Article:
The music to Yuzu’s free program is simply wonderful, and Seimei is fast becoming my favorite free program of all time. I almost wish that Yuzu would have kept the program in storage and held onto the idea until it was the Olympic year. That is how special I think this program is. Brian Orser did that with “The Bolt”, his music for the ‘88 Olympics in Calgary. Brian once said that when he heard “The Bolt” he loved it, and so he decided to put it away, and save it for the Olympics.

Jumps aside, my favorite part of Seimei is still the step sequence to the drums. Even the simple cross steps in the footwork sequence take my breath away every time I see it.  It gives me goosebumps.  We have a saying that “less is more”, and this is a perfect example where such a basic move can have so much impact.

SC kiss cry

The program itself was a bit messy with little mistakes here and there, but Yuzu showed all the fans, and the other mens’ competitors that the bar is now being raised another level. Playing it safe may win you an event here and there, but when it counts for Worlds and Olympics, my money is on Yuzu to show everyone how it’s done.

That brings me to my thoughts about Patrick Chan’s performance. While it is exciting for Canada for Patrick to be back, I found his programs to be a bit of “been there, done that”. I did not see anything new from Patrick. He still has the same powerful skating skills he always had, and some big jumps, but I found his programs lacking in originality. Perhaps this was his way of getting back into the groove of competition this season, and if we give him the benefit of the doubt, maybe he will work on something new to show us. But, I’m not holding my breath. Patrick has already given us his disclaimer saying he is back in competitive skating to leave his mark on the sport, and he is not in it for the medals. Two thoughts come to mind when he says that. First, if you are a world class competitive athlete, of course you want to win! Secondly, if you want to become a legend, just ask Yuzu how it’s done. Push the limits of the sport, try something new and exciting, motivate those around you to be better! Legends aren’t built on playing it safe.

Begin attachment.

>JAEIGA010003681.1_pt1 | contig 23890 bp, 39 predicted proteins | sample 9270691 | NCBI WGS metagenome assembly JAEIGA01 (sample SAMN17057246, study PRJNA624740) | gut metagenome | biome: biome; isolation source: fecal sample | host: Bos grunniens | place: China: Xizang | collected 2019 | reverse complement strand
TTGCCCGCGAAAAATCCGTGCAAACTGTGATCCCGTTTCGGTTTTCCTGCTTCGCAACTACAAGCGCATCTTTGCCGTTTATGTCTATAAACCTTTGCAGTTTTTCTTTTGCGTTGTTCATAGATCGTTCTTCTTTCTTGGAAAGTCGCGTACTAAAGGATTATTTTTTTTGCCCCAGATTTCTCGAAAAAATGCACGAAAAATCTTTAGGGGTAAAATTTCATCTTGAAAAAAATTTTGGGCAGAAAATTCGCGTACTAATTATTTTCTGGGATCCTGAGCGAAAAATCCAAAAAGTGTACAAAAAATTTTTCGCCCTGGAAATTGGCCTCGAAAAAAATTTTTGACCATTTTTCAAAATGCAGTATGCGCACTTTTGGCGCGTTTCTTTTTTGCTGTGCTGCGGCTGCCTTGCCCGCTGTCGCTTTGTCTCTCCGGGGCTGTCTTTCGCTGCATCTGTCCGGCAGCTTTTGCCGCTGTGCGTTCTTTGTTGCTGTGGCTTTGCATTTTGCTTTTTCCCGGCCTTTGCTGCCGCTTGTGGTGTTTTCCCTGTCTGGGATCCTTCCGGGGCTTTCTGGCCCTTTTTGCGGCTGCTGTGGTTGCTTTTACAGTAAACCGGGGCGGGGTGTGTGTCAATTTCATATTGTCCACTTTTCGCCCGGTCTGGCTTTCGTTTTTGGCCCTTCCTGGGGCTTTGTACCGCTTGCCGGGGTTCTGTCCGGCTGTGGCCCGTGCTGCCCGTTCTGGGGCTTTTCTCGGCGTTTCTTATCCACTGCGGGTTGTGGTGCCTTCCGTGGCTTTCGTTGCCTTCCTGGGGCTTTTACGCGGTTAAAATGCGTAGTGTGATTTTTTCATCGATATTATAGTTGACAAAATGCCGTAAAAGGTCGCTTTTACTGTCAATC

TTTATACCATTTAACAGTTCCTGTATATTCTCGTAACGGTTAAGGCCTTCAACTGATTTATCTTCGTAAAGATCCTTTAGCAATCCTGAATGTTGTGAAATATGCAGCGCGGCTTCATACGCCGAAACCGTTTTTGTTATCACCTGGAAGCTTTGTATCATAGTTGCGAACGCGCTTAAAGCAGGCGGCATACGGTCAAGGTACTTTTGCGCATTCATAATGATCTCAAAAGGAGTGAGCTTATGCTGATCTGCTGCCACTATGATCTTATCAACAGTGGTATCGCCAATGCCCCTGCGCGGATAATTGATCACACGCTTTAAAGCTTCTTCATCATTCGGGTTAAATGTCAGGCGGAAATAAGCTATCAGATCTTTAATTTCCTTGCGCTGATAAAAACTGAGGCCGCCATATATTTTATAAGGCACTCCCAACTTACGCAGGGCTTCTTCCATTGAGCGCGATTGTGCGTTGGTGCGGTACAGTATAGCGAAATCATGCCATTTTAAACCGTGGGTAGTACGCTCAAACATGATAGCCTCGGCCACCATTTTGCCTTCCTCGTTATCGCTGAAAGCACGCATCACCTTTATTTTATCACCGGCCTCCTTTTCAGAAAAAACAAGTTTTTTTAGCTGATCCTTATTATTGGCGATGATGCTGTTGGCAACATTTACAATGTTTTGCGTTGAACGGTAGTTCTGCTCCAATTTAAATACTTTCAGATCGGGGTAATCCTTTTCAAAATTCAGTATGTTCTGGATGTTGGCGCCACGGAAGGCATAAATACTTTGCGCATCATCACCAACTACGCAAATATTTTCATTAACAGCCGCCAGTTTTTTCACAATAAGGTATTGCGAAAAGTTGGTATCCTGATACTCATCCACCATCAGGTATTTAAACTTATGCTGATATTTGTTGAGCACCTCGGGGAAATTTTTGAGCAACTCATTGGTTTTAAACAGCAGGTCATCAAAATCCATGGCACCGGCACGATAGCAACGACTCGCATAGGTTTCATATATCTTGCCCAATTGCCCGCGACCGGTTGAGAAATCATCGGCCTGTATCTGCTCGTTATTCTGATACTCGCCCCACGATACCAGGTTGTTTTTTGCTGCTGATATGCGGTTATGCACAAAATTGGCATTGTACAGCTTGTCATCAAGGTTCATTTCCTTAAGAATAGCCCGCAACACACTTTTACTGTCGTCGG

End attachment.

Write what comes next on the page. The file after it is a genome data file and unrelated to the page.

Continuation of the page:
Now that Patrick is back, what does this mean for Nam? Nam totally shifted gears this season and tried a new style of music. I didn’t really see a connection to his new music in Nam’s skating. While he is still improving technically, I still think Nam still needs to work on his artistry and speed, and for heaven’s sake, please fix the entry into the triple axel.

What was unfortunate was how Nam was totally overshadowed by the return of Patrick. Did someone forget that Nam is the reigning Canadian National Champion? I wonder who made the decision not to include him in the Exhibition Gala at the end of the event? Skaters that placed lower than Nam were invited, yet he did not warrant an invite. Skate Canada, what are you doing? Let’s not mortgage the future of Canadian mens’ skating for a nice comeback tribute to Patrick. Aside from all this, I hope this slight will motivate Nam to push it to the max and give Patrick a good run for the Canadian title this year.

Exhibition Gala

Normally, the gala practices are not included in the all event passes. However, for Skate Canada, it was a bonus!! Since the pressure was off, we got to see an adorable and playful Yuzu at Gala practice. What a character!! Aside from being more adorable than Pooh, Yuzu showed us how playful he is when he can let his guard down a bit. What precious moments we were able to see. Ahhh, just too adorable for words!